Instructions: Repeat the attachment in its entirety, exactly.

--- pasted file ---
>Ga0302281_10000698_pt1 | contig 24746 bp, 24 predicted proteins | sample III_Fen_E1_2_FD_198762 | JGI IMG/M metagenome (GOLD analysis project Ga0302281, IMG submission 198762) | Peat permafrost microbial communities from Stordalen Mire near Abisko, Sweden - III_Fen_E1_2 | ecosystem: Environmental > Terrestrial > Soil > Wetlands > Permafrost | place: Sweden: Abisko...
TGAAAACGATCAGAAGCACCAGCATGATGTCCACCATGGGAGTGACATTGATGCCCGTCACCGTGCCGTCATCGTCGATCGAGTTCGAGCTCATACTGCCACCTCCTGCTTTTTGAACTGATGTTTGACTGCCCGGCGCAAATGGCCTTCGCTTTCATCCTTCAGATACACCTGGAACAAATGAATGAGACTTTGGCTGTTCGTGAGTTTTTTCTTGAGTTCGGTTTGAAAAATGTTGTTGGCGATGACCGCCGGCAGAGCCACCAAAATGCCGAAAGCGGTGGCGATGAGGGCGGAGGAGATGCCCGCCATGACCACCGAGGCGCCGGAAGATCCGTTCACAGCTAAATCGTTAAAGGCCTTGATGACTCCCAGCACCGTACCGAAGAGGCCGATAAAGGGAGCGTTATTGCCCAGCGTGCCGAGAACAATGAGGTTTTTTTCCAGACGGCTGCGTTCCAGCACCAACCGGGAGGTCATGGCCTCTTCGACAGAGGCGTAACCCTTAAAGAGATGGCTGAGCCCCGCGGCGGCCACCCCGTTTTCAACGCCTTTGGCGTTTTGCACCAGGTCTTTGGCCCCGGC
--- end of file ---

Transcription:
>Ga0302281_10000698_pt1 | contig 24746 bp, 24 predicted proteins | sample III_Fen_E1_2_FD_198762 | JGI IMG/M metagenome (GOLD analysis project Ga0302281, IMG submission 198762) | Peat permafrost microbial communities from Stordalen Mire near Abisko, Sweden - III_Fen_E1_2 | ecosystem: Environmental > Terrestrial > Soil > Wetlands > Permafrost | place: Sweden: Abisko...
TGAAAACGATCAGAAGCACCAGCATGATGTCCACCATGGGAGTGACATTGATGCCCGTCACCGTGCCGTCATCGTCGATCGAGTTCGAGCTCATACTGCCACCTCCTGCTTTTTGAACTGATGTTTGACTGCCCGGCGCAAATGGCCTTCGCTTTCATCCTTCAGATACACCTGGAACAAATGAATGAGACTTTGGCTGTTCGTGAGTTTTTTCTTGAGTTCGGTTTGAAAAATGTTGTTGGCGATGACCGCCGGCAGAGCCACCAAAATGCCGAAAGCGGTGGCGATGAGGGCGGAGGAGATGCCCGCCATGACCACCGAGGCGCCGGAAGATCCGTTCACAGCTAAATCGTTAAAGGCCTTGATGACTCCCAGCACCGTACCGAAGAGGCCGATAAAGGGAGCGTTATTGCCCAGCGTGCCGAGAACAATGAGGTTTTTTTCCAGACGGCTGCGTTCCAGCACCAACCGGGAGGTCATGGCCTCTTCGACAGAGGCGTAACCCTTAAAGAGATGGCTGAGCCCCGCGGCGGCCACCCCGTTTTCAACGCCTTTGGCGTTTTGCACCAGGTCTTTGGCCCCGGC